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Letters to the Editor:

Ultimately civilized society must be judged by how it treats its poorest and most vulnerable people. Santa Monica’s recent homeless survey focused on 277 homeless people sleeping in public on the street with no support of any kind. Instead of giving immediate aid to these desperately ill people the surveyors gave them a $5 hamburger coupon. For three days the surveyors scrutinized the minutiae of homeless suffering. They promised to get back with help at some undefined time. To me this survey represents basically a public display of concern with no immediate plan to deal with the catastrophe that sleeping on the street really is! The City as well as LA County’s approach for the last 10 years has been to focus on permanent housing for less than 10 percent and ignore the rest!

I have a solid plan that does address the lack of shelter beds for the homeless that exists today. Organized Overnight Camping with Caseworker Support will do just that. Until permanent housing becomes a reality society can afford and accomplish why not organize the unhealthful sprawl of human beings who sleep in shameful neglect on hostile streets every night and connect them with caseworker support? How can society condone this neglect year after year?

Just to set the record straight, I see my concept as a way for LA County and its homeless agencies to oversee and fund this program. I do not want or need to have money. I will be no more than a consultant in any of this. If successful, this program would be managed by all the caseworker agencies involved as well as the County Sheriffs and County mental health services, etc.

These modules are for homeless support and I intend to ensure their humane use. I have publicly declared I give up all royalties of my module patent for homeless use for the full term of the patent’s enforcement. Civil defense emergencies need equipment that is less bulky, heavy, hard to transport, and too large to store. This concept is best used for the purpose I intended, which is to provide safe basic support for the homeless overnight.

It’s a shame that these government and nonprofit homeless support agencies have basically only one plan – permanent housing. The failure of the County to protect 57,000 or 83 percent of the county’s 73,000 homeless at night is sad proof of our collective moral deficit. I have a plan that faces up to this sad situation with an immediate alternative that links the homeless to caseworker management and helps to clean up both our public places and our claim to be civilized. Existing agencies will be able to expand effective support and transition many more people off the street, everybody wins. Santa Monica can at least stop ignoring the concept and endorse its potential as a countywide program.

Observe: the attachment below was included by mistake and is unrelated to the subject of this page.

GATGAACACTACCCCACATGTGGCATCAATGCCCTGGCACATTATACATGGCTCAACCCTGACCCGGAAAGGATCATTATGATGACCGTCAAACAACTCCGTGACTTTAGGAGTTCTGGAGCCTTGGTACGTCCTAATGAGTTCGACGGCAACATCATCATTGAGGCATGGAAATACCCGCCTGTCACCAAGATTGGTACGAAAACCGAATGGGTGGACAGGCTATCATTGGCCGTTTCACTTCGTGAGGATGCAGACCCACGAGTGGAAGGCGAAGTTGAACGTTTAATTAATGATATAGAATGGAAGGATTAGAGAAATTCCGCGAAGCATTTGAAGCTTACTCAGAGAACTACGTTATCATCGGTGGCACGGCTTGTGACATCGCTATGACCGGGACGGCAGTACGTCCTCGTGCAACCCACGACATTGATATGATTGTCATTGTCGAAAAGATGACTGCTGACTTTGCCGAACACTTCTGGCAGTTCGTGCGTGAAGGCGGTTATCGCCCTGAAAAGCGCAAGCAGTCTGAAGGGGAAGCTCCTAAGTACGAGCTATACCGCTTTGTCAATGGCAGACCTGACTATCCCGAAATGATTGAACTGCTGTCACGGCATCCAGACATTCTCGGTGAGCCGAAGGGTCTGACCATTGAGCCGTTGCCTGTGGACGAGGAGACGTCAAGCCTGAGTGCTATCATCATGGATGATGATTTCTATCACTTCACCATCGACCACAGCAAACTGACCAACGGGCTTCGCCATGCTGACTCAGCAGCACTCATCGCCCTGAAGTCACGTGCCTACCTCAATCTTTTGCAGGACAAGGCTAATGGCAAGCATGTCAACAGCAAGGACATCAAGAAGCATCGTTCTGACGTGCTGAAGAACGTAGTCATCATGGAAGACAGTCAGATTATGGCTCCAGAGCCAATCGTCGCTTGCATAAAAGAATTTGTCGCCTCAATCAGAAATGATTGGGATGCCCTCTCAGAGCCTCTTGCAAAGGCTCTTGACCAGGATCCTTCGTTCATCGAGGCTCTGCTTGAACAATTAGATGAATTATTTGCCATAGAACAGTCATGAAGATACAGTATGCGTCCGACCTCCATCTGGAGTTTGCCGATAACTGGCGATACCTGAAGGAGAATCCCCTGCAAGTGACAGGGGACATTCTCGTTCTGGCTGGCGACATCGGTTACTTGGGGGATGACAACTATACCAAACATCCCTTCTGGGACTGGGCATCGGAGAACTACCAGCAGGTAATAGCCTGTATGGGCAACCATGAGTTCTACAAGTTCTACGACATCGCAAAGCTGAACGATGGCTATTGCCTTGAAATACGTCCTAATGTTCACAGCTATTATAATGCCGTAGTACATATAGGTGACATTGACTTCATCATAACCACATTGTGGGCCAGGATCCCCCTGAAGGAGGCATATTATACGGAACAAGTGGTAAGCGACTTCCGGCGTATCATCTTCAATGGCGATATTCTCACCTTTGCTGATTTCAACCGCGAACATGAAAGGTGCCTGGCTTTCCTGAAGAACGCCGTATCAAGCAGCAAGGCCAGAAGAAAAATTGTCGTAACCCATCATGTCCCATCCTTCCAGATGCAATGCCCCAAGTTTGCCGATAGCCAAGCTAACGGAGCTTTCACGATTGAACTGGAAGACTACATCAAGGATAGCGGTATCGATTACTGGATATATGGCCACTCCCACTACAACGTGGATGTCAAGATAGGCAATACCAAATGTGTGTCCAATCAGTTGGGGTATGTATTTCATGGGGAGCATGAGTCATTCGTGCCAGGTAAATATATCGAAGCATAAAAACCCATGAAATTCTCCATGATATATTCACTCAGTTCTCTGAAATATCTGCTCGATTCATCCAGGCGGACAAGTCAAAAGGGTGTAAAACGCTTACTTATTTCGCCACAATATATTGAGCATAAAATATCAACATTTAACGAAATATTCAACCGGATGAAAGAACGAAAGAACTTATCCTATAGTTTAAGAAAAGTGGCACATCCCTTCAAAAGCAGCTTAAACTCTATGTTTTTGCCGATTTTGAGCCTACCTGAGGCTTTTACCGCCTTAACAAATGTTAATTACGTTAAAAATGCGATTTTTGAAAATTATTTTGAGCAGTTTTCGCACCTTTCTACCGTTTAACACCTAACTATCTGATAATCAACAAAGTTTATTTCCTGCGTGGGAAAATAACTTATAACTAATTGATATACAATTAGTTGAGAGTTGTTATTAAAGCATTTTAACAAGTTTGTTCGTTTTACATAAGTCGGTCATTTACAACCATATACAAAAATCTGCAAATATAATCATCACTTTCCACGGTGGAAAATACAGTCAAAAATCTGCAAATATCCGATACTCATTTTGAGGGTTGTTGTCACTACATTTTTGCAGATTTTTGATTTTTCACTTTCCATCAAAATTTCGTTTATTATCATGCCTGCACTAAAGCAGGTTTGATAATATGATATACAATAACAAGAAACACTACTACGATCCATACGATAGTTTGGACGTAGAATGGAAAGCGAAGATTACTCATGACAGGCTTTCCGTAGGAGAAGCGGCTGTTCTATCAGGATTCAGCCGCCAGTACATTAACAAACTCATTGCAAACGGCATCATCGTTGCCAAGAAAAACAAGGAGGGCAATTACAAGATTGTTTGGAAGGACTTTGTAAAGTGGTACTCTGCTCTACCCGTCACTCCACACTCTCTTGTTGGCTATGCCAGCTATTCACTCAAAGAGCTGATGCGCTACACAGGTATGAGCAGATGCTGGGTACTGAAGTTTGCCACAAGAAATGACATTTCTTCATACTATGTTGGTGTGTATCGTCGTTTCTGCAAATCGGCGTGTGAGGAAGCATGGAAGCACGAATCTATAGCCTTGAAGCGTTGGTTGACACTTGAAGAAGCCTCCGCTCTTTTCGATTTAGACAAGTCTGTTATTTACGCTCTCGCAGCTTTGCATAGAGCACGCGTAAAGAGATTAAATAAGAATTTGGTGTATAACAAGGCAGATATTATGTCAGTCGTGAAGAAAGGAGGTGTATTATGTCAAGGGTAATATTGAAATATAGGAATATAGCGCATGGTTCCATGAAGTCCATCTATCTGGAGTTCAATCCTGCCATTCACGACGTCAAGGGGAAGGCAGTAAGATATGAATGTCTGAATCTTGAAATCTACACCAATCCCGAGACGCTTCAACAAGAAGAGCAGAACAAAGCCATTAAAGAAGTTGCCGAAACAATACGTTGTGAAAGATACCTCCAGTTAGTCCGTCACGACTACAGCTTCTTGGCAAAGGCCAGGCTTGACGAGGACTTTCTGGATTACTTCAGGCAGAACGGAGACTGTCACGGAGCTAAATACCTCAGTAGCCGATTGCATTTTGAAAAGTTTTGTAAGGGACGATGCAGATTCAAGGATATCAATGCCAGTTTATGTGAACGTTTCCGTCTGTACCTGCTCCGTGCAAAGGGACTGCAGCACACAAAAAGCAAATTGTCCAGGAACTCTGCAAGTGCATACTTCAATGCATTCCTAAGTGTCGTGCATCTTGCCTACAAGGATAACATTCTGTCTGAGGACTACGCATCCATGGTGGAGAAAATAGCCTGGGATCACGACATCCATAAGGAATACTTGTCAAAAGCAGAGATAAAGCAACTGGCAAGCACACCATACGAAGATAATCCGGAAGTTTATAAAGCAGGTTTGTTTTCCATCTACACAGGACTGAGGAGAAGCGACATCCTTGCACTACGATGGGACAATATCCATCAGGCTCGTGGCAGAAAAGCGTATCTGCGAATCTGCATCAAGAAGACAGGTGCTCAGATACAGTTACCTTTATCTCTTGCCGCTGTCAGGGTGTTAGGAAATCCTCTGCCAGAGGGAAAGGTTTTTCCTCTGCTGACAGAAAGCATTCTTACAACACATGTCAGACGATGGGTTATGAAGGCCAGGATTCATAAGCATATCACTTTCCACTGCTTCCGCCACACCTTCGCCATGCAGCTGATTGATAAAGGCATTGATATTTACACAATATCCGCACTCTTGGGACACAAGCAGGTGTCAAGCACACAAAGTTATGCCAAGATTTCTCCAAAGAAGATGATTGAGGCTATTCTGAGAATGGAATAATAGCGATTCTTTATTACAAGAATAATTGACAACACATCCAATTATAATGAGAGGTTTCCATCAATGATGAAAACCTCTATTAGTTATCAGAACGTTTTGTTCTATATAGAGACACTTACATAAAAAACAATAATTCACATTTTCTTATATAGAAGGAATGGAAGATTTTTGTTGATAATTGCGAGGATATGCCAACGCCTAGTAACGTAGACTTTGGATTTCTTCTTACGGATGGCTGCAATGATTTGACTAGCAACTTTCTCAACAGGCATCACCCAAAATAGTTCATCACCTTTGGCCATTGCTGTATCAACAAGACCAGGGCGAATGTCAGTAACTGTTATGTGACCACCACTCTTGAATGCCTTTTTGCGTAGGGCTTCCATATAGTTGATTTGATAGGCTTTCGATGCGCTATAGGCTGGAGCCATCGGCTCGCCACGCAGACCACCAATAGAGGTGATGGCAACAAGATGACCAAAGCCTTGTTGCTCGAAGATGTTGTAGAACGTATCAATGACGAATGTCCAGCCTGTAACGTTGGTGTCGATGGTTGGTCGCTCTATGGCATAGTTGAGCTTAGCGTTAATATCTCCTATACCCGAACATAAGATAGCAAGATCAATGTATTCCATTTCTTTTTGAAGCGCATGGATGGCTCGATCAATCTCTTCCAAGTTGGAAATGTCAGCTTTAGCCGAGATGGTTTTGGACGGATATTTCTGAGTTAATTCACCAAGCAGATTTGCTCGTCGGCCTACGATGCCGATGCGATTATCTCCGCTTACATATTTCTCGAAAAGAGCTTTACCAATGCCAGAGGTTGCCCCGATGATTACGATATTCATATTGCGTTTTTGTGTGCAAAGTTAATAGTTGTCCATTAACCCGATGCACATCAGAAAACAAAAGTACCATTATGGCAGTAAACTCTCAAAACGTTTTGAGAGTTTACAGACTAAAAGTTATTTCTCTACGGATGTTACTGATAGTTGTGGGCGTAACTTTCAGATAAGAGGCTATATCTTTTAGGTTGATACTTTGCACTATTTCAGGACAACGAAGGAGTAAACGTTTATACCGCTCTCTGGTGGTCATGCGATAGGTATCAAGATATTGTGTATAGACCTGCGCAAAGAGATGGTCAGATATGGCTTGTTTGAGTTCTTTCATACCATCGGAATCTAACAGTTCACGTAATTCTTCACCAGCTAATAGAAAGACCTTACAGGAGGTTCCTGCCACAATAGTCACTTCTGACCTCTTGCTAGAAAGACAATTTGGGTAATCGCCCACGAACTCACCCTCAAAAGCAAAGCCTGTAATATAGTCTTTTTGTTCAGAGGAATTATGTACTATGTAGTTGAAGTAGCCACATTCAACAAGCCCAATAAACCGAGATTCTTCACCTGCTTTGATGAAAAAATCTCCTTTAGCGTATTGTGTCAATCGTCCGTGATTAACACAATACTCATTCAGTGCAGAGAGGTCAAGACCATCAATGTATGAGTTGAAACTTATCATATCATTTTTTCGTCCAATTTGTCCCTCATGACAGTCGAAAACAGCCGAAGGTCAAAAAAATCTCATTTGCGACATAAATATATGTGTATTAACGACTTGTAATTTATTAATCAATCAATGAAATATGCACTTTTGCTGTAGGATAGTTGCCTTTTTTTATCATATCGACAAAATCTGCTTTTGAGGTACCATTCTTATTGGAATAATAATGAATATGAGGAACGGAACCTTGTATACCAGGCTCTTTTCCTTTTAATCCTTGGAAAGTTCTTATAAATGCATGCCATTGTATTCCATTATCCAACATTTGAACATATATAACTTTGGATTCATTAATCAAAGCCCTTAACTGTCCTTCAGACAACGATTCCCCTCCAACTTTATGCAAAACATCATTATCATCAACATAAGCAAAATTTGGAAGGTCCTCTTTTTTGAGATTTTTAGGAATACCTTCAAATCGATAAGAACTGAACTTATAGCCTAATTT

Every new concept is before its time but Organized Overnight Camping with Caseworker Support is not before its need. Where there is a will there is a way.

Randy Walburger

Santa Monica

* * * *

I sense that the Santa Monica City Council would truly like to save the trees on 2nd and 4th Streets, but are genuinely worried that they may be hazardous. A legitimate concern. I suspect that’s why the city brought in independent arborist Cyd Carlberg to inspect the 23 trees slated for destruction. She spoke at last week’s Council meeting, which I attended. When I got home, I looked at her report to see what her findings were. (They were posted on the SM City site on February 14, 2008.)

To say my jaw dropped is a gross understatement! Ms. Carlberg conducted a study of each of the 23 trees slated to be destroyed, and rated each tree individually on a chart. First, she rated each according to its “Physiological Condition,” which is overall health. EVERY SINGLE ONE OF THE 23 TREES SCORED “4-5” FOR OVERALL HEALTH, WHICH IS THE HIGHEST, THUS BEST, RATING.

She then rated each according to its “Failure Potential,” which is a measure of its overall structural condition. Only three trees rated a “high.” THIRTEEN TREES RATED A LOW FOR FAILURE POTENTIAL, WHICH IS THE LOWEST, THUS BEST, RATING.

Should any trees be removed at all? I certainly don’t think so. And on page 10 of Ms. Carlberg’s report, she even states that the 23 ficus trees could remain in place and the risks could be minimized “by vigilant hardscape replacement or repair and canopy pruning performed annually.”

So, as you can see, we Treesavers are not merely impassioned protesters who are willing to turn a blind eye to hazards. We are in fact people who are seeing these kinds of findings over and over and asking “Why? WHY?”

Please review these findings for yourself! You can access this information by Googling “City of Santa Monica Official Homepage,” and then searching for: Walt Warriner AND independent arborist. A document will come up entitled “2nd and 4th Street Chronology.” It’s a long document. Go to page 10, and you’ll see Ms. Carlberg’s chart.

I still have faith that City Council will do the right thing, and avert the Santa Monica Chainsaw Massacre. It’s not too late.

Thank you,

Andrea Drever

Associate Creative Director, RPA

Santa Monica

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